Rogue Scholar Posts

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Published in Sauropod Vertebra Picture of the Week
Author Mike Taylor

That’s FMNH PR 25107, better known as a the holotype of Brachiosaurus altithorax — the biggest known dinosaur at the time of its description (Riggs 1903) and still for my money one of the most elegant, along with its buddy and one-time genus-mate Giraffatitan brancai . I had a spare morning in Chicago two Tuesday ago, and Bill Simpson (collection manager of fossil vertebrates at the Field Museum) managed to fit it a collections

Published in Sauropod Vertebra Picture of the Week
Author Matt Wedel

Here are cervicals 4 and 8 from MB.R.2180, the big mounted Giraffatitan in Berlin. Even though this is one of the better sauropod necks in the world, the vertebrae have enough taphonomic distortion that trying to determine what neutral, uncrushed shape they started from is not easy.

Published in Sauropod Vertebra Picture of the Week
Author Mike Taylor

Long before Matt and others were CT-scanning sauropod vertebrae to understand their internal structure, Werner Janensch was doing it the old-fashioned way. I’ve been going through old photos that I took at the Museum für Naturkunde Berlin back in 2005, and I stumbled across this dorsal centrum: Dorsal vertebra centum of ? Giraffatitan in ventral view, with anterior to top.

Published in Sauropod Vertebra Picture of the Week
Author Matt Wedel

Unworn: Worn: Spent some time last week just admiring these things. They’re pretty cool. EDIT: in answer to Mike’s question in the first comment below, here’s a photo of some more worn teeth, showing that the level of wear in the one shown above is not unusual.

Published in Sauropod Vertebra Picture of the Week
Author Matt Wedel

Nothing too serious here, just a fun shot I got while in the collections at BYU this past week. The Brachiosaurus element is metacarpal 1 (thumb column) from BYU 4744, the Potter Creek material. I highlighted my own metacarpal 3. There is a metacarpal 3 from this specimen, but I didn’t see it on the shelf. According to D’Emic and Carrano (2019), the MC3 is 60cm long, vs 57cm for this MC1.

Published in Sauropod Vertebra Picture of the Week
Author Matt Wedel

Spotted this beauty in the collections at Dinosaur Journey this past summer. With the front end of the centrum blown off, taphonomy once again proves to be the poor man’s CT machine, giving us a great look at the pneumatic spaces inside the vertebra. EDIT, Oct. 13, 2019 — WHOOPS! That ain’t a cervical. Based on the plates in Madsen (1976), it’s a dead ringer for the second dorsal vertebra.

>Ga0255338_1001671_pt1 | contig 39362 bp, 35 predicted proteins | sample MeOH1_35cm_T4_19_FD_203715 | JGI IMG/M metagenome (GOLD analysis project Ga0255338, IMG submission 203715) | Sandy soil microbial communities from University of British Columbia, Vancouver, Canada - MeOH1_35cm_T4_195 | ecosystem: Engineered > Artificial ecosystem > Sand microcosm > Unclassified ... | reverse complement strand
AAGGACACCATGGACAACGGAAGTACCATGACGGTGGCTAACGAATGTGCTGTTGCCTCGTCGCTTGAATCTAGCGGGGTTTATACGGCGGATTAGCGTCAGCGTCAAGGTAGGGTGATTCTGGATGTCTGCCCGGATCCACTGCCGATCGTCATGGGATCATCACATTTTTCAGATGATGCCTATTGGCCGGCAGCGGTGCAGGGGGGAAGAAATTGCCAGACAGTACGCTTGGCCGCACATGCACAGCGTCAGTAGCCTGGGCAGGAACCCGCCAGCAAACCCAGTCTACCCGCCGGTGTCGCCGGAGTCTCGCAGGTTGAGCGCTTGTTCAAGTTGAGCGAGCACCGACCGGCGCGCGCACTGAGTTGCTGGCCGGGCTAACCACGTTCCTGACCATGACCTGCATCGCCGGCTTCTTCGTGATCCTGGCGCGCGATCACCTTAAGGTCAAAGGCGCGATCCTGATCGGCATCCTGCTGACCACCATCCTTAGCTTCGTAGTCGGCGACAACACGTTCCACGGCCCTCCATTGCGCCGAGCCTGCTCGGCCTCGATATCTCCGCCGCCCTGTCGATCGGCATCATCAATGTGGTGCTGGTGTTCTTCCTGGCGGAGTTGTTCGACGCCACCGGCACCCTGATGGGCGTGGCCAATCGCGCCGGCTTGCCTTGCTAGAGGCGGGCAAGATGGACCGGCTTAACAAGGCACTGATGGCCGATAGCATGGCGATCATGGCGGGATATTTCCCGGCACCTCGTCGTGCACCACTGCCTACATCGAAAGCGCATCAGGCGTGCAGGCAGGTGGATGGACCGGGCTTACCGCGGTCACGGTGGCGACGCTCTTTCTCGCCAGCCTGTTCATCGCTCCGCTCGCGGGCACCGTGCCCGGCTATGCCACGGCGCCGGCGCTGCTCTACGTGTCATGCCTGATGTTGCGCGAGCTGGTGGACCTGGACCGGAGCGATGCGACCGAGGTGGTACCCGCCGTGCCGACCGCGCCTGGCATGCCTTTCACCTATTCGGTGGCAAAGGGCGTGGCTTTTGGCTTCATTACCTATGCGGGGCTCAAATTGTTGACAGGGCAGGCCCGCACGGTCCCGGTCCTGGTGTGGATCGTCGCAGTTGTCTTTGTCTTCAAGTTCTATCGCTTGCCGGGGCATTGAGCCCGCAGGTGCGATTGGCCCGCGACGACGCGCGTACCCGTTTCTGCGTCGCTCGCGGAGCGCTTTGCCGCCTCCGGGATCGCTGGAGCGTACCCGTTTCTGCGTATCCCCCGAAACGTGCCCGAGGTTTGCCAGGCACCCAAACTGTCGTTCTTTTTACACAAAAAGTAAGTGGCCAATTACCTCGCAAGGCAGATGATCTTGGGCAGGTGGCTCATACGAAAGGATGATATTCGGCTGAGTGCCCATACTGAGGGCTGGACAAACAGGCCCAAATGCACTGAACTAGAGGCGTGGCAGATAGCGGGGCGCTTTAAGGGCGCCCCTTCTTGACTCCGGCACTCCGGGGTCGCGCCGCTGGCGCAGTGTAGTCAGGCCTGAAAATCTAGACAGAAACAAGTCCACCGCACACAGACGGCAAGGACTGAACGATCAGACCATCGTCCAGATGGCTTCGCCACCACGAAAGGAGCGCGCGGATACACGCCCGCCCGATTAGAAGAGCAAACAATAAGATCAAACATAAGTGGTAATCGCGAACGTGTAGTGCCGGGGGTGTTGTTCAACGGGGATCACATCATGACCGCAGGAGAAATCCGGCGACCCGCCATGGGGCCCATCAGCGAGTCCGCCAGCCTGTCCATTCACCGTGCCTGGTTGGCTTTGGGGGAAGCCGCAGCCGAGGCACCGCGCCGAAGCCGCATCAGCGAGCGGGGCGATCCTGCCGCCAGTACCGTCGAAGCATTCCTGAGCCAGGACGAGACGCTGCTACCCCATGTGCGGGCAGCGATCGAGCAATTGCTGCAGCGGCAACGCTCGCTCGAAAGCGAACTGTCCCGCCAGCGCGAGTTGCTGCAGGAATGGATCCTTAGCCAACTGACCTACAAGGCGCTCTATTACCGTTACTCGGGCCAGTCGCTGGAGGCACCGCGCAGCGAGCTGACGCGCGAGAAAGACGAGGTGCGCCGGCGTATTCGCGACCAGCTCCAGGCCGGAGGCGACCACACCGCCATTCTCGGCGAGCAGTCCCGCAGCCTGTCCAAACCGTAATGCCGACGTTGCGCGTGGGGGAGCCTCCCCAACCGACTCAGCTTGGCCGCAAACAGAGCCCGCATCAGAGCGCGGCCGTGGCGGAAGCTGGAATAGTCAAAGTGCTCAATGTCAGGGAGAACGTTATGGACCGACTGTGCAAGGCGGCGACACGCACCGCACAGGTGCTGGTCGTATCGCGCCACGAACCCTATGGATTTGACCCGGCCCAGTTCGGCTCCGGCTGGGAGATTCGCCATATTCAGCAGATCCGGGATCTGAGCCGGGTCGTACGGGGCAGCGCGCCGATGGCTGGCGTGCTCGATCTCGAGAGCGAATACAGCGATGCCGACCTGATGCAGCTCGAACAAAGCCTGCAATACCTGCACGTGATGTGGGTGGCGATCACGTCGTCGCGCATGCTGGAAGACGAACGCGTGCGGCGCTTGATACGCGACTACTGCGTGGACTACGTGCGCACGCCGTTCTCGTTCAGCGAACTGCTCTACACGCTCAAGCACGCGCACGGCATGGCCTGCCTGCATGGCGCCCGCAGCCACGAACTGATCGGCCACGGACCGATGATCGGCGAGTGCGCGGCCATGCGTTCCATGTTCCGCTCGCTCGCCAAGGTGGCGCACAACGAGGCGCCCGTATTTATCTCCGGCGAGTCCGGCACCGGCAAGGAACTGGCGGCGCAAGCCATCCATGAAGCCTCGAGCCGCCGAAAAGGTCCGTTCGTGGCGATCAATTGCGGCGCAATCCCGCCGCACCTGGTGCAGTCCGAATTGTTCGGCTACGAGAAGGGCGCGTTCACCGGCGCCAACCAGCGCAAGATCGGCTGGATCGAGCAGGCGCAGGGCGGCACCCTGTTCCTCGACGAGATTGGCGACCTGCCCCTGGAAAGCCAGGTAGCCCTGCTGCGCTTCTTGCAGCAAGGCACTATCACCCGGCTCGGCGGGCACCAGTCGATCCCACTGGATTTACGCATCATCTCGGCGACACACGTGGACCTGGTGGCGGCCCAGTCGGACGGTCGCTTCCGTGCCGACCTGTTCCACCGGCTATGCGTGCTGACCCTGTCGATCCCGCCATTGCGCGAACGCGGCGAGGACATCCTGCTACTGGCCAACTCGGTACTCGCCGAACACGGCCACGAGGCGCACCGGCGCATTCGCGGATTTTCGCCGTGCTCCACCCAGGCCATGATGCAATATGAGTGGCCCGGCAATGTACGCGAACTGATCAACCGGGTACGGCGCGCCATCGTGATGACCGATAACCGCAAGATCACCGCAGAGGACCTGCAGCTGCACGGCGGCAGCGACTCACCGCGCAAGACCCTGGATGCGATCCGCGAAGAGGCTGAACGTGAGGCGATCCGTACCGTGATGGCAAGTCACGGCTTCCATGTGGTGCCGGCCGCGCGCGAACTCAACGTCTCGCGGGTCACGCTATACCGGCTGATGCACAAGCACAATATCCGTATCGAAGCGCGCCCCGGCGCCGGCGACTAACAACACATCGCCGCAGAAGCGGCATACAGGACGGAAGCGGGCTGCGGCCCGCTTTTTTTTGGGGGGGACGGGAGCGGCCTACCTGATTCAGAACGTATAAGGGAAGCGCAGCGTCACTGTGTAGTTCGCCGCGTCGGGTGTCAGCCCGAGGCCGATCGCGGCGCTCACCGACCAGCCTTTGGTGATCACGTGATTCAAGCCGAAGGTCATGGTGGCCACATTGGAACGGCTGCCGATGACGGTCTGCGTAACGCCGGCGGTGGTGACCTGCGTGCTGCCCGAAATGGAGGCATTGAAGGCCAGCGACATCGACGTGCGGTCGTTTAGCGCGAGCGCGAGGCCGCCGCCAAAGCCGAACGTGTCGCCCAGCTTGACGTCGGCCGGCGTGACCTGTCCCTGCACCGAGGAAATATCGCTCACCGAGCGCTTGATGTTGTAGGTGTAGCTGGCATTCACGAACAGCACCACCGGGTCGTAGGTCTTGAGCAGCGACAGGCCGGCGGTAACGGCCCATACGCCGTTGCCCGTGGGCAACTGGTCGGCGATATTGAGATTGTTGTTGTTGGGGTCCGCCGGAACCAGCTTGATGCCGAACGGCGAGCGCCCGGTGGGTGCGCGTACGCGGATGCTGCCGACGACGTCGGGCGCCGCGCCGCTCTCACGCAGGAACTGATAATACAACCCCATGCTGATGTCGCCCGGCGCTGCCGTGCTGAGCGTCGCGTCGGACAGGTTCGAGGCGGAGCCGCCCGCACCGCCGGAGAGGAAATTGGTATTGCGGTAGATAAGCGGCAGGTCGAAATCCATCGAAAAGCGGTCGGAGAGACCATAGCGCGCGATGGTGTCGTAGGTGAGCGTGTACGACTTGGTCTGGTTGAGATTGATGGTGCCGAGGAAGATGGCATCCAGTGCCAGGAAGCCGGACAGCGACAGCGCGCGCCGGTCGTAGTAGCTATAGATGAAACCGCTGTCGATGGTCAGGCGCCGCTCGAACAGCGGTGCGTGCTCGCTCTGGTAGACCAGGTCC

Published in Sauropod Vertebra Picture of the Week
Author Mike Taylor

You’ll remember that we’ve been playing with CM 555, a subadult apatosaurine of indeterminate species, though John McIntosh assigned it to Brontosaurus (then Apatosaurus ) excelsus . At the start of the week, we had the centra and neural arches of cervicals 1-14, plus there were some appendicular elements on a shelf that we’d not yet gone to. But then today, Matt found this drawer: It contained a nice selection of

Published in Sauropod Vertebra Picture of the Week
Author Matt Wedel

We’ve posted a lot here about how crazy the cervical vertebrae of apatosaurines are (for example: 1, 2, 3), and especially the redonkulosity of their cervical ribs. But I think you will agree with me that this is still an arresting sight: That’s MWC 1946, a mid-cervical from the Mygatt-Moore Quarry that was figured by Foster et al. (2018: fig.

Published in Sauropod Vertebra Picture of the Week
Author Matt Wedel

I am still building up to a big post on vertebral orientation, but in the meantime, check out this caudal vertebra of a Komodo dragon, Varanus komodoensis . This is right lateral view–the vert is strongly procoelous, and the articular ends of the centrum are really tilted relative to the long axis. I find this encouraging, for two reasons.